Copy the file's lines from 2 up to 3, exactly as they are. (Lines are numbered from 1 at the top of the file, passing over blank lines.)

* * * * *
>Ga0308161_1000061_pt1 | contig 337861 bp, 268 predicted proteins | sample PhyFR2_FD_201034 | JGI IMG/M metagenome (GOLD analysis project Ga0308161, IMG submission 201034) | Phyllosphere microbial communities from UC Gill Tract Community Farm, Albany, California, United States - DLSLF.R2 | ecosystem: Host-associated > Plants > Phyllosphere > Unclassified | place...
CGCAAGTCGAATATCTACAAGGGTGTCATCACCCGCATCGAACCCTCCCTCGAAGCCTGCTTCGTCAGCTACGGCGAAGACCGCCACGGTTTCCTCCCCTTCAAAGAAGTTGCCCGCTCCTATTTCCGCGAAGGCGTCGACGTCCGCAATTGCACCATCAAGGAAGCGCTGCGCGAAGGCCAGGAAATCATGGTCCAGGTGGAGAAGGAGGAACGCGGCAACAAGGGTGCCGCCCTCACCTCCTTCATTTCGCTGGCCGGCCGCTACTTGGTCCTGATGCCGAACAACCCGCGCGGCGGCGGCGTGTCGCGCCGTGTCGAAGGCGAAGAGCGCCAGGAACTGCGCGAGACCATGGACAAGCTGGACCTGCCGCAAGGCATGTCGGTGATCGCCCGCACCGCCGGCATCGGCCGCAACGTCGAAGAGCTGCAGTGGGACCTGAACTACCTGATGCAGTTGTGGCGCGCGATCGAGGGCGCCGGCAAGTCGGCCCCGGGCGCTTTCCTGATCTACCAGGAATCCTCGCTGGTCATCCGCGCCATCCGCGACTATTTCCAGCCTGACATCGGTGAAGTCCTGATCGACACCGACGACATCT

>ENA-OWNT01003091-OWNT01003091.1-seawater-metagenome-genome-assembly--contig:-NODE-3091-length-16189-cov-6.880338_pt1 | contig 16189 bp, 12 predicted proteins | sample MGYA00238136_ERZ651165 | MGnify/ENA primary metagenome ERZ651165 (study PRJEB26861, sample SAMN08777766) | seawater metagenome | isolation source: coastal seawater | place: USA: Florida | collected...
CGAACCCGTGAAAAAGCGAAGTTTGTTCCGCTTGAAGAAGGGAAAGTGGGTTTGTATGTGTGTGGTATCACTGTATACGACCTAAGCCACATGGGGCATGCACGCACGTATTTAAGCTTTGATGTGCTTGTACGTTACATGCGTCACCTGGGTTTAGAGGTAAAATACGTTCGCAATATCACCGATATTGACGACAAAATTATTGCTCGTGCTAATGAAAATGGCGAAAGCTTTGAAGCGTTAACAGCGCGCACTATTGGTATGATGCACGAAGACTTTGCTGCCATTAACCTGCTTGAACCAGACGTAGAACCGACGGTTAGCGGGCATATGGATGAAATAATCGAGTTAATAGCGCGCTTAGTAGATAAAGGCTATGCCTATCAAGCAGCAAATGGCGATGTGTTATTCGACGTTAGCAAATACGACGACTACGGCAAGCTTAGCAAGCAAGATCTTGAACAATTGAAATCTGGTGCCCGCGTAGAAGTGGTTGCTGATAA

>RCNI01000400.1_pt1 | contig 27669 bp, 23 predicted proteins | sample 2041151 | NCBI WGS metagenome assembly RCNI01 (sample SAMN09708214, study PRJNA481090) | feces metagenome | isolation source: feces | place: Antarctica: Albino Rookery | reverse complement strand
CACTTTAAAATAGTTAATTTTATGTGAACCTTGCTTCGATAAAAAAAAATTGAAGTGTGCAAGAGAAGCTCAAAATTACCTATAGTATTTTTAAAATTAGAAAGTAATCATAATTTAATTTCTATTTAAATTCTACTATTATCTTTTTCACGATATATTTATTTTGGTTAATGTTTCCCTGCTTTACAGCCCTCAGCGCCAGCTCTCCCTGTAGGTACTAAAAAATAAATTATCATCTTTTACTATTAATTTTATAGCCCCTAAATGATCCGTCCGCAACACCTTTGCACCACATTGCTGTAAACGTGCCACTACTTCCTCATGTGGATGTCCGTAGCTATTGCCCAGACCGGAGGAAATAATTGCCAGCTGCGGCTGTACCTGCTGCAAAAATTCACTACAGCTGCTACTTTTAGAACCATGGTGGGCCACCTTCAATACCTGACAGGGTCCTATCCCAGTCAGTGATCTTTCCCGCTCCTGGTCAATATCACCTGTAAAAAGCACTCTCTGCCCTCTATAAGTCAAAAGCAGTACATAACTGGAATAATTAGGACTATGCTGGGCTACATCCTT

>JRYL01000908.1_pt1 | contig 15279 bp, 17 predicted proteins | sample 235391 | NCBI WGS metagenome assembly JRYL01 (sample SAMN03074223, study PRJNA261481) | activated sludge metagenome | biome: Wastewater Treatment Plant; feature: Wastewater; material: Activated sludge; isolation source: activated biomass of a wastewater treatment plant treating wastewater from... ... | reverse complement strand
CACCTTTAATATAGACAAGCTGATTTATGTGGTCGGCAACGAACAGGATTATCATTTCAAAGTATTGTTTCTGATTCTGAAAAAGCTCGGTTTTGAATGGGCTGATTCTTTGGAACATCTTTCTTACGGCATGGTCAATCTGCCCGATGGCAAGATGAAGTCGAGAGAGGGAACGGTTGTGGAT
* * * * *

CGCAAGTCGAATATCTACAAGGGTGTCATCACCCGCATCGAACCCTCCCTCGAAGCCTGCTTCGTCAGCTACGGCGAAGACCGCCACGGTTTCCTCCCCTTCAAAGAAGTTGCCCGCTCCTATTTCCGCGAAGGCGTCGACGTCCGCAATTGCACCATCAAGGAAGCGCTGCGCGAAGGCCAGGAAATCATGGTCCAGGTGGAGAAGGAGGAACGCGGCAACAAGGGTGCCGCCCTCACCTCCTTCATTTCGCTGGCCGGCCGCTACTTGGTCCTGATGCCGAACAACCCGCGCGGCGGCGGCGTGTCGCGCCGTGTCGAAGGCGAAGAGCGCCAGGAACTGCGCGAGACCATGGACAAGCTGGACCTGCCGCAAGGCATGTCGGTGATCGCCCGCACCGCCGGCATCGGCCGCAACGTCGAAGAGCTGCAGTGGGACCTGAACTACCTGATGCAGTTGTGGCGCGCGATCGAGGGCGCCGGCAAGTCGGCCCCGGGCGCTTTCCTGATCTACCAGGAATCCTCGCTGGTCATCCGCGCCATCCGCGACTATTTCCAGCCTGACATCGGTGAAGTCCTGATCGACACCGACGACATCT

>ENA-OWNT01003091-OWNT01003091.1-seawater-metagenome-genome-assembly--contig:-NODE-3091-length-16189-cov-6.880338_pt1 | contig 16189 bp, 12 predicted proteins | sample MGYA00238136_ERZ651165 | MGnify/ENA primary metagenome ERZ651165 (study PRJEB26861, sample SAMN08777766) | seawater metagenome | isolation source: coastal seawater | place: USA: Florida | collected...